Please Take Note: This is a review of the final game, but it might change slightly based on the success of the Kickstarter campaign. The game is being reviewed on the components and the rules provided with the understanding that “what you see is not what you might get” when the game is published. If you like what you read and want to learn more, we encourage you to visit the game’s website or visit the Kickstarter campaign. Now that we have all that disclaimer junk out of the way, on with the review.
- For ages 10 and up (publisher suggests 12+)
- For 1 to 4 players
- Approximately 30 minutes to complete
- Active Listening & Communication
- Counting & Math
- Logical & Critical Decision Making
- Hand/Resource Management
- Child – Easy
- Adult – Easy
Theme & Narrative:
- Build your house as quickly as you can before it all gets blown down!
- Gamer Geek rejected!
- Parent Geek mixed!
- Child Geek approved!
American entrepreneur, animator, voice actor, and film producer Walt Disney said, “All cartoon characters and fables must be an exaggeration and caricatures. It is the very nature of fantasy and fable.” Stories capture our imagination and serve to not only entertain, but to teach. Embedded in the stories we were told as children are lessons to learn. Danger and hope lurk in our nursery rhymes and fables. There are monsters and heroes. In this game, the Big Bad Wolf is out-and-about, but safety can be had if a sturdy house is built.
Big Bad Fables, designed and to be self-published by Raymond Serra, will reportedly consist of 17 Advanced Fable cards, 28 Novice Fable cards, 41 Saga Fable cards, 40 Starter cards, 16 Broken Pieces cards, and 48 Building cards. As this is a review of the prepublished version of the game, I cannot comment on the game component quality. Illustrations to be provided by April Borchelt are colorful and clean, giving each card a strong visual element to further reinforce the game’s theme and narrative.
Getting Your Fable On
To set up the game, first shuffle the Building cards and deal two rows of five cards each, face-up. Now do the same for a third row starting with Broken Pieces followed by Saga cards. These rows are referred to as the “Market.”
Second, shuffle the Fable cards and draw two, placing them in a row face-up. The type of Fable cards used is dependent on the game’s difficulty determined by the players. Novice Fable cards are the easiest, Standard Fable cards provide players more depth and complexity, and Advanced Fable cards will challenge players a good deal more. Place all remaining cards face-down next to the rows. This is the Market draw deck.
Third, give each player seven “Doormouse” and three ‘This Little Piggy” Starter cards. Have all players shuffle their cards and place them face-down in front of them. This is the players’ draw deck.
That’s it for the game set up. Have each player draw five cards from their draw deck, determine who will go first, and begin!
Once Upon a Time…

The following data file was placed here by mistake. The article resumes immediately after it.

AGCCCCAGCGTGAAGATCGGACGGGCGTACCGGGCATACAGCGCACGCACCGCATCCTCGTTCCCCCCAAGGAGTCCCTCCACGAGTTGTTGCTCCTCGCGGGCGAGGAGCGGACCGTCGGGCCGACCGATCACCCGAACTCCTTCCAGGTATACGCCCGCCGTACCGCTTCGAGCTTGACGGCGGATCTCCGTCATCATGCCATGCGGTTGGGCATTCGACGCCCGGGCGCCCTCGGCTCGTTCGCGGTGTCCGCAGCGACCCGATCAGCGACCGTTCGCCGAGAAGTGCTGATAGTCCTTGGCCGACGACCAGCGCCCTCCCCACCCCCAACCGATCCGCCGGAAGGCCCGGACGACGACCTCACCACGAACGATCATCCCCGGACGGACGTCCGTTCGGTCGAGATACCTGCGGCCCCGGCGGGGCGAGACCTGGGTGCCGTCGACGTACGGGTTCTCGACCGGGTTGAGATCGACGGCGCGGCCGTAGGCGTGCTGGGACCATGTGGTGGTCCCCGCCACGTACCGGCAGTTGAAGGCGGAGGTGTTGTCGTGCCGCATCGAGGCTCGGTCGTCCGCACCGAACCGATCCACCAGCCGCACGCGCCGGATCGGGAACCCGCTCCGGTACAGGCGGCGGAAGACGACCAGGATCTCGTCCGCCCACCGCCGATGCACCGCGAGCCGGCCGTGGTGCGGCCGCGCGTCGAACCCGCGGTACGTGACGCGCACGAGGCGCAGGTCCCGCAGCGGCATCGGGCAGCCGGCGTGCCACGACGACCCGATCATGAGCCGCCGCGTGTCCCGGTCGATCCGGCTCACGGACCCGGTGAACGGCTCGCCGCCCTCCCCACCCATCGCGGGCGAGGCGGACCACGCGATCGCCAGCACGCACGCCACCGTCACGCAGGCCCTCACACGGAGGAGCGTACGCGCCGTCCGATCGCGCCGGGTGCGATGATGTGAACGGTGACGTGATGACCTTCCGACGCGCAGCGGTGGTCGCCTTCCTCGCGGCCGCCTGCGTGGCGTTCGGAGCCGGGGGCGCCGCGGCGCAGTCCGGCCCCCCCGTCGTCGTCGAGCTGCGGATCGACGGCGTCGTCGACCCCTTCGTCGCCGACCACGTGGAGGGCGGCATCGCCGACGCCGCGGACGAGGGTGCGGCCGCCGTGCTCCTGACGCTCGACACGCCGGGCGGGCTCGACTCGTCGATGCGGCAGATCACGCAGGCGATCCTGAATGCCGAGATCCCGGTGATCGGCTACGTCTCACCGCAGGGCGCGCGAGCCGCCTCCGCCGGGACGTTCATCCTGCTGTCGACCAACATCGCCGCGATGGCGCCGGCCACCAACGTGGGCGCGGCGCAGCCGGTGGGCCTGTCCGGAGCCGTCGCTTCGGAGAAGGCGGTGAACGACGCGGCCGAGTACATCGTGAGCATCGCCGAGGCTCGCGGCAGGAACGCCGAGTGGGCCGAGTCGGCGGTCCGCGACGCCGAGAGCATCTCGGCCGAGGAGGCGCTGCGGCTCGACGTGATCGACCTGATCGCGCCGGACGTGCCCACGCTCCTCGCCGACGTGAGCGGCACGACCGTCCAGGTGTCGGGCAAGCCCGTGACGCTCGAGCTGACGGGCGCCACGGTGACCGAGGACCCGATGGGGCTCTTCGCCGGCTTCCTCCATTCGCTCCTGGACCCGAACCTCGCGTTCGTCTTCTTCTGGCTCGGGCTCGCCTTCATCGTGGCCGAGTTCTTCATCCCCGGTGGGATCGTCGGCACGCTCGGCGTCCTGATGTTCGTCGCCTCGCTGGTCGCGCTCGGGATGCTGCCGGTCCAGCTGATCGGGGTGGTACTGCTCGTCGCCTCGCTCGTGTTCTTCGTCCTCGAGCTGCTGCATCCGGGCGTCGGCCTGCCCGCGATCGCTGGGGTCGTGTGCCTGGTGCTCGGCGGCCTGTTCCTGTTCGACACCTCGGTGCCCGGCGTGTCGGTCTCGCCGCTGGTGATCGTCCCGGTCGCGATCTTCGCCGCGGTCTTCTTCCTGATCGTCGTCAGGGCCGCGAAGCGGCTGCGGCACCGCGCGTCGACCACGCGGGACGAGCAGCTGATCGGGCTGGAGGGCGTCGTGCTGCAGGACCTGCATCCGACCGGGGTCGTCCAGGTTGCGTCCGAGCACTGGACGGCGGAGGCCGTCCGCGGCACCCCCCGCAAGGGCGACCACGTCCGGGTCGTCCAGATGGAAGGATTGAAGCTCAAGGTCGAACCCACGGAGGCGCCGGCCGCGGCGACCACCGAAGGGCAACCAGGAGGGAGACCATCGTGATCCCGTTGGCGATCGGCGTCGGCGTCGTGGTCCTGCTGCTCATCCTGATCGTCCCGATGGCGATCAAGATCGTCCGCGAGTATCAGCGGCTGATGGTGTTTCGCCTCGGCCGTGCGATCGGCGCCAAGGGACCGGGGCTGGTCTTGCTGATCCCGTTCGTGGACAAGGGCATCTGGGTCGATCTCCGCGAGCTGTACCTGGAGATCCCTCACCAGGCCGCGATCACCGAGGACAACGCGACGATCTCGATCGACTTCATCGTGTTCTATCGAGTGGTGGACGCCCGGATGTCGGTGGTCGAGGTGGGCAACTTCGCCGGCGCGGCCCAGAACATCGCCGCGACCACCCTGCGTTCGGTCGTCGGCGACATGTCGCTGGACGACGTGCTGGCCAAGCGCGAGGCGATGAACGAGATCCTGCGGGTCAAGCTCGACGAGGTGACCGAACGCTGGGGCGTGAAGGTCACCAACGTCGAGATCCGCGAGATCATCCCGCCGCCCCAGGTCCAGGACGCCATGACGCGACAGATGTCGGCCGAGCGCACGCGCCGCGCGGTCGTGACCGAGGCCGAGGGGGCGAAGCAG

Big Bad Fables is played turns with no set number of turns per game. A player’s turn is summarized here.
Note: The number of Fable cards in the game is small at first. The first player, during their turn, will add a Fable card to the row, followed by the second player doing the same. This continues until the total number of Fable cards in the row is five. For the duration of the game, the Fable row will continue to have five cards.
Step One: Play Cards
All the actions the player can take on their turn are described on the cards in their hand, and there is no limit to the number of cards played on the player’s turn. All players should intend to build their houses as quickly as possible to avoid the Big Bad Wolf. To that end, there are two resources available to the players in the game. These are Cheese and Hammers. Cheese is used as the primary currency in the game, used to purchase cards from the Market. Hammers are used to build Building cards.
If a player buys cards from the market (cost of cards are noted in their corners), they play in front of them the cards from their hand that provide the appropriate number of Cheese to purchase. Players must always, at minimum, pay the listed amount. If they go over, the player does not get any Cheese back (thus allowing the player to overpay). Purchased Fable cards immediately go to the player’s discard pile. The player then draws a new Fable card, placing it face-up in the open spot in the rows.
If a player builds part of their house, they play in front of them the cards from their hand that provides the appropriate number of Hammers. Again, players must always, at minimum, pay the listed amount. Built Building cards are placed in front of the player, face-up, and a new Building card is drawn to replace it.
All Houses (built via the Building cards), must start with a foundation first, followed by walls, and finally the roof. Also, all Houses must be made of a single material. Available materials include Straw, Wood, and Brick.
In addition to purchasing and building, players will have cards in their hand that allow them to impact the gameplay of their opponents and their turn. Some cards will give the player an extra action, for example. If the player has the cards in hand, they can “Cry Wolf” to adjust the Market or envoke “Big Bad Wolf” to take out an opponent’s house!
During the game, if both “Fairy Godmother” cards are in the Market at the same time, they fight (believe it or not). The result of their struggle is a magical explosion that temporarily swaps the standard rules for Cheese and Hammers. For example, players would typically use Cheese to buy Fable cards, but will temporarily use Hammers instead. This will affect the game for one round. After this, the magical blast fades, and the world returns to normal. Also, unless one of the “Fairy Godmother” cards is purchased before the round ends, one of the “Fairy Godmothers” is discarded.
If playing the Advanced Fable game, players have on more trick they can pull on their turn. If they have the right number and type of cards in their hand during their turn, they can complete a “Story” by playing those cards in front of them. This is done before the player would take their normal turn. At the time of this review, there are six possible stories. The cards in the player’s hand will list the Story they are associated with, what number that card is, and the total number of cards needed to complete the story. If the player has the cards, they can play them out all at once to trigger the Story’s unique action. After the action is completed, the cards used go right back into the player’s hand to be played on their turn.